Sunday 3 February 2013

Cliff Terrace and the Hartlepool Bombardment 1914

For the last few weeks I've been working on my mariner ancestors (see my Family History Stories page), most especially the Huttons.  Robert Elstob Hutton (b.1804) was the elder brother of my 3x great grandfather Frederick Elstob Hutton.  I can be fairly precise about when Robert moved to Hartlepool as the change is bracketed by the baptism of a son in September 1840, he was still in Sunderland, and the census in June 1841, by which time he was in Hartlepool. 

In 1841 he was living in Moor House, which is on Friar Terrace on the headland. The house is listed and information about it can be found on the British Listed Buildings website. I am more interested today in the street he had moved to by 1851, Cliff Terrace.

I recently wrote to Hartlepool Museum, who have some records about ships owned (or part owned) by Robert Elstob Hutton.  I mentioned that Robert had lived at 7 Cliff Terrace, and that when the OH and myself were passing through last September we went and took a photo of the house.  The Museums Manager noted in his response that the houses in that area had been renumbered and thus the one we had photo'd might not be the right one.  A couple of days ago I thought I'd try to work out what had happened for myself. 

As an OU student I can access a site called Digimap, which contains historic maps, similar to the Old Maps site, but with added functionality.  One thing it lets you do is look at two map sections side by side (I've had to put them one on top of the other for this blog).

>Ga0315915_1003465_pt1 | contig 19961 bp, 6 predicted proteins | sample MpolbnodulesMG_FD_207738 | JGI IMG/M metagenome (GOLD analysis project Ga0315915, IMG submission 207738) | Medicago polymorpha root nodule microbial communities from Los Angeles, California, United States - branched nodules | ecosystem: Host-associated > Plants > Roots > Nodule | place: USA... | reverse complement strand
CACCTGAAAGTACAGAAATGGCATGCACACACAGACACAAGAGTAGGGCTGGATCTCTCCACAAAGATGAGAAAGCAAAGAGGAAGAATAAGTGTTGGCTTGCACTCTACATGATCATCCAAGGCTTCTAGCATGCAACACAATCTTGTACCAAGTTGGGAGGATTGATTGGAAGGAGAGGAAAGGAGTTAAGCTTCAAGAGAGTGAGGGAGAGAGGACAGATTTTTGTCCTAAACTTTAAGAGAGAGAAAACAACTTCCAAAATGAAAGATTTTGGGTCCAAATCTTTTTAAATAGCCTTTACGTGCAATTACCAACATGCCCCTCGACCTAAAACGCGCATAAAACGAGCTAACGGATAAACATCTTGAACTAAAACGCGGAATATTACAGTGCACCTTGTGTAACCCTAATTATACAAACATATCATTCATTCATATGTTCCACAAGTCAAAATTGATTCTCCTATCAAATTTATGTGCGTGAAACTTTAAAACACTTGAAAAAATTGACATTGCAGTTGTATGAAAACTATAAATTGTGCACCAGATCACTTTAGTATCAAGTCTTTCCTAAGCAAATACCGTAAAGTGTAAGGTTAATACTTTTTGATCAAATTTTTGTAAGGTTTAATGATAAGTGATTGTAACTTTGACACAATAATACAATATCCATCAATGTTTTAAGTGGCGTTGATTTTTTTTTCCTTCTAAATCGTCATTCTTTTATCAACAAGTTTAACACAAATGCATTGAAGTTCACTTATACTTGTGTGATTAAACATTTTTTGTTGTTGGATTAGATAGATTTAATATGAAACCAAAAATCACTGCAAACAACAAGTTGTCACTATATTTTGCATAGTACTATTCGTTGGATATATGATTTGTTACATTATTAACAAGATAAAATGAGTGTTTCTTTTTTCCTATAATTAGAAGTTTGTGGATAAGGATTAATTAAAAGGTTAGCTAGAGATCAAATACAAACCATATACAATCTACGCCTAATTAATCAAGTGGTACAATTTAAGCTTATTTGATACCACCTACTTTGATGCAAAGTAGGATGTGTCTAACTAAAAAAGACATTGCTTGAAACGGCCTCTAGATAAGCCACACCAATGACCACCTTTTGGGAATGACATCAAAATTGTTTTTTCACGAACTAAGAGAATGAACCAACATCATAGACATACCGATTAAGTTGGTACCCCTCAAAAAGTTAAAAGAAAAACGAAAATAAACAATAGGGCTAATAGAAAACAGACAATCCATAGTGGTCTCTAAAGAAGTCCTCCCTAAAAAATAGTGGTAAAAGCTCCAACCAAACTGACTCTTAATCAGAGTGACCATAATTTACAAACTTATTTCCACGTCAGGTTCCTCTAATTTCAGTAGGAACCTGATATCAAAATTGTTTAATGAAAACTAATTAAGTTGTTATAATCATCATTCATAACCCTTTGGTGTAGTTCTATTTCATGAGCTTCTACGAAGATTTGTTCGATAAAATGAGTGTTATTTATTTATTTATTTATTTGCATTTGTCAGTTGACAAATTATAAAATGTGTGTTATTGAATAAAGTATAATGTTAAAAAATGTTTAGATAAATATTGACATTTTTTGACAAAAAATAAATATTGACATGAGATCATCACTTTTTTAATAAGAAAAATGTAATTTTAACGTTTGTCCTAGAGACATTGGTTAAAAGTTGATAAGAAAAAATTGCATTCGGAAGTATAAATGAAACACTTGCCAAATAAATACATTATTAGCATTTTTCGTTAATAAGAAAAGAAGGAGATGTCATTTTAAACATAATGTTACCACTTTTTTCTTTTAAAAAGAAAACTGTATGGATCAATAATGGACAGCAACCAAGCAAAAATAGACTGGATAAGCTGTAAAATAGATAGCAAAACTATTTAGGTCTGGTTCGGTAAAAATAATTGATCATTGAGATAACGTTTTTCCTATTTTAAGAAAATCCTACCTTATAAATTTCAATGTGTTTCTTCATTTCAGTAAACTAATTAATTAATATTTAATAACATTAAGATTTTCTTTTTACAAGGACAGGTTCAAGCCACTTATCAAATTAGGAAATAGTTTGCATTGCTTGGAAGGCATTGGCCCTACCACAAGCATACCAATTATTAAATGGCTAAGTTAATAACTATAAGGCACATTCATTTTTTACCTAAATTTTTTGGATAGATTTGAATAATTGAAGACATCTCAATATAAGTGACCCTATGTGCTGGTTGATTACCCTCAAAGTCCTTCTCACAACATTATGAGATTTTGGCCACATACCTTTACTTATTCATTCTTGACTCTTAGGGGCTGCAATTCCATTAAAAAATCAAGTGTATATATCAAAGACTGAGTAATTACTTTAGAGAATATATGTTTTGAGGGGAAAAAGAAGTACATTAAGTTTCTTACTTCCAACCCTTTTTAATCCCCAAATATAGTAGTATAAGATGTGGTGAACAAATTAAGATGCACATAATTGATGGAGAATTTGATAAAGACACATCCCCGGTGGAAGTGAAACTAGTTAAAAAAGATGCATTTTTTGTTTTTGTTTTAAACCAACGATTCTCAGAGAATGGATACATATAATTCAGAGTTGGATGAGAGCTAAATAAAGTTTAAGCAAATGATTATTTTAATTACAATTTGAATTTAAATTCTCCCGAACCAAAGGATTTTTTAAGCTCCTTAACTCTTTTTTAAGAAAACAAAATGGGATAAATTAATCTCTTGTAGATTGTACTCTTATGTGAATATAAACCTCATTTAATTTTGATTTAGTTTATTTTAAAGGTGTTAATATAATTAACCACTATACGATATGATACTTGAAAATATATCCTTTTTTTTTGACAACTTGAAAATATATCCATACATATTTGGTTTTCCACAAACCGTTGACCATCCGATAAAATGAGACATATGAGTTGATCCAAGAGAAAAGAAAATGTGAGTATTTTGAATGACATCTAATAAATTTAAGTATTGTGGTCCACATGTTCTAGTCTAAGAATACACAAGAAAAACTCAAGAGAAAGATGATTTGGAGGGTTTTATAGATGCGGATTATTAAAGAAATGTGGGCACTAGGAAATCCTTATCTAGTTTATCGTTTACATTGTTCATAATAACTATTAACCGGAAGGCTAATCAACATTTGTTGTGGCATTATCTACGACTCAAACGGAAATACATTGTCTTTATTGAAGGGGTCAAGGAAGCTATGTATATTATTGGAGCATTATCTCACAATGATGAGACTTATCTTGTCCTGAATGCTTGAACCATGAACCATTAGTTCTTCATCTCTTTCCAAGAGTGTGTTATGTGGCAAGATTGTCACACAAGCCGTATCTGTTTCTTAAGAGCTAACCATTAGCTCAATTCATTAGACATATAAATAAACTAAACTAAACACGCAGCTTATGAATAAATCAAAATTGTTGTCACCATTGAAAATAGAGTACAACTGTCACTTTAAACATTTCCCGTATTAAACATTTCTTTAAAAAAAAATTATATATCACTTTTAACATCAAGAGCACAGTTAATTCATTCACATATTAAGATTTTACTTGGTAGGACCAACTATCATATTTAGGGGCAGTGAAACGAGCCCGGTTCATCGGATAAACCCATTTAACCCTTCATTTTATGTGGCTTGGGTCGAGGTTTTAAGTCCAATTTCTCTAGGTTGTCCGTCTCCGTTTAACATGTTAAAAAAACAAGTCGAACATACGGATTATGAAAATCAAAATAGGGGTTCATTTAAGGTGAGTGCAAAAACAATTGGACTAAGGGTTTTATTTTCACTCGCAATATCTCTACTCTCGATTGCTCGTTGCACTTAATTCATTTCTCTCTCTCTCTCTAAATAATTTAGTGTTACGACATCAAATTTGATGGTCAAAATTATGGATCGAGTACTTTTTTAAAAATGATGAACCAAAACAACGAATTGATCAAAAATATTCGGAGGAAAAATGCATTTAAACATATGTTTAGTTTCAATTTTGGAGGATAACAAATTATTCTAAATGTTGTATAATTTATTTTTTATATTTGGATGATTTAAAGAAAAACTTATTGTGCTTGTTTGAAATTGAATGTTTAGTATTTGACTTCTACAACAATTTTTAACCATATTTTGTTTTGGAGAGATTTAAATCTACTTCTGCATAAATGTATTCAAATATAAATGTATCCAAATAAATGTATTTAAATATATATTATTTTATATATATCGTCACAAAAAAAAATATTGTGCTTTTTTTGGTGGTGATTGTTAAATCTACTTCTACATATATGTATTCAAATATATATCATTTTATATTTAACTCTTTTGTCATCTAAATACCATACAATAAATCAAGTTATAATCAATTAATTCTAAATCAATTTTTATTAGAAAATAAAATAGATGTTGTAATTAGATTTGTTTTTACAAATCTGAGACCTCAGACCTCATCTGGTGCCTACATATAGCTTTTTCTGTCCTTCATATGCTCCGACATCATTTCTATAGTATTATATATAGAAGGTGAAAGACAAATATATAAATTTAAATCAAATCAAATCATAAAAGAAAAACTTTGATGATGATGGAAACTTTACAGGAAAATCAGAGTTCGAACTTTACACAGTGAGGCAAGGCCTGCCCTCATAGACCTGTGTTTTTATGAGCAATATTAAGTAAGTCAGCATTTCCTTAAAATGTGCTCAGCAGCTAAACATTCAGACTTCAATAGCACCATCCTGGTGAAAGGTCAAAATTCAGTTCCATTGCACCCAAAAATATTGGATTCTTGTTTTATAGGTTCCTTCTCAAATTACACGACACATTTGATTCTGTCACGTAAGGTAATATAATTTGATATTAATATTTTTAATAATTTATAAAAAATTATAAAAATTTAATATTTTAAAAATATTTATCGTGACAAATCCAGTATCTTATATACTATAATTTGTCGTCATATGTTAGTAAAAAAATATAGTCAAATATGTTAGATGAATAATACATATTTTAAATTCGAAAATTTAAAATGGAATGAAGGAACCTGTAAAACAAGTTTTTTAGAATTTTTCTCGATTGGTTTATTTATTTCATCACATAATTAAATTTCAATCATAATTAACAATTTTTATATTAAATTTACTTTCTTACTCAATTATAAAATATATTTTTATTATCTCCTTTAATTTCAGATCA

Cliff Terrace, Hartlepool in the 1850s and 1950s (from Digimap)
In the 1850s map the leftmost end of the street which is now Cliff Terrace is labelled Marine Terrace.  I went back to the 1851 census and looked at the pages before and after the listing for Robert Elstob Hutton and his family. 

Before the first entry for Cliff Terrace are ten clearly numbered entries for Marine Terrace.  Robert quite clearly lives at No 7 Cliff Terrace, but there are other entries for Cliff Terrace without house numbers.  Nos 5 and 4 are clear, but there are four unnumbered entries.  This does add up to seven, but the order is wrong - it goes:

No number
Joseph Parkin - Ship Owner
No 4
George Moore - Ship Owner
No 5
John Denton - Magistrate
No number
Otto Teichmann - Merchant Ship Broker
No number
Henry Taylor - Coal and Coke Exporter
No 7
Robert Elstob Hutton - Ship Owner
No number
Agnes Hanson - Widow (son is a Ship Broker)

Then comes the Bath House and then the Light House and "3 houses building in Cliff Terrace unfinished".